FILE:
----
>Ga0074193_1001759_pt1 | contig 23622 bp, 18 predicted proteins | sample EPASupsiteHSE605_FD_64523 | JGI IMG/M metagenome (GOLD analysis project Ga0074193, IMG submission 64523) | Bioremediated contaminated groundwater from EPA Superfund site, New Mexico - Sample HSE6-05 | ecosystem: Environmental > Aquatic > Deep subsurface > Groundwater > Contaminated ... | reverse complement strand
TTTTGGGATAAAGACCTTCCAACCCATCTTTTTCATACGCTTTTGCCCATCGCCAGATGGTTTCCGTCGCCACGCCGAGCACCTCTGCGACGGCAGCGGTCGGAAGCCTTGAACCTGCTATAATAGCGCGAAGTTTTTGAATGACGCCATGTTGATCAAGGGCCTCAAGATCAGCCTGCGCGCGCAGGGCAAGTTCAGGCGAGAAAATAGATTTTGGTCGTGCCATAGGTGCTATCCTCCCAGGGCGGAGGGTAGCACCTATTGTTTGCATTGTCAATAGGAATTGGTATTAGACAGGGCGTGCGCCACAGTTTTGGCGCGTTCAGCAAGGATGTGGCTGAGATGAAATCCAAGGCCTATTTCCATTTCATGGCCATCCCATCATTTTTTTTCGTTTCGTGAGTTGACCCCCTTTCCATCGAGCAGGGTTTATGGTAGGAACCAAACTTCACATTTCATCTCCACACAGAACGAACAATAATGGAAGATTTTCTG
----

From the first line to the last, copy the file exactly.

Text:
>Ga0074193_1001759_pt1 | contig 23622 bp, 18 predicted proteins | sample EPASupsiteHSE605_FD_64523 | JGI IMG/M metagenome (GOLD analysis project Ga0074193, IMG submission 64523) | Bioremediated contaminated groundwater from EPA Superfund site, New Mexico - Sample HSE6-05 | ecosystem: Environmental > Aquatic > Deep subsurface > Groundwater > Contaminated ... | reverse complement strand
TTTTGGGATAAAGACCTTCCAACCCATCTTTTTCATACGCTTTTGCCCATCGCCAGATGGTTTCCGTCGCCACGCCGAGCACCTCTGCGACGGCAGCGGTCGGAAGCCTTGAACCTGCTATAATAGCGCGAAGTTTTTGAATGACGCCATGTTGATCAAGGGCCTCAAGATCAGCCTGCGCGCGCAGGGCAAGTTCAGGCGAGAAAATAGATTTTGGTCGTGCCATAGGTGCTATCCTCCCAGGGCGGAGGGTAGCACCTATTGTTTGCATTGTCAATAGGAATTGGTATTAGACAGGGCGTGCGCCACAGTTTTGGCGCGTTCAGCAAGGATGTGGCTGAGATGAAATCCAAGGCCTATTTCCATTTCATGGCCATCCCATCATTTTTTTTCGTTTCGTGAGTTGACCCCCTTTCCATCGAGCAGGGTTTATGGTAGGAACCAAACTTCACATTTCATCTCCACACAGAACGAACAATAATGGAAGATTTTCTG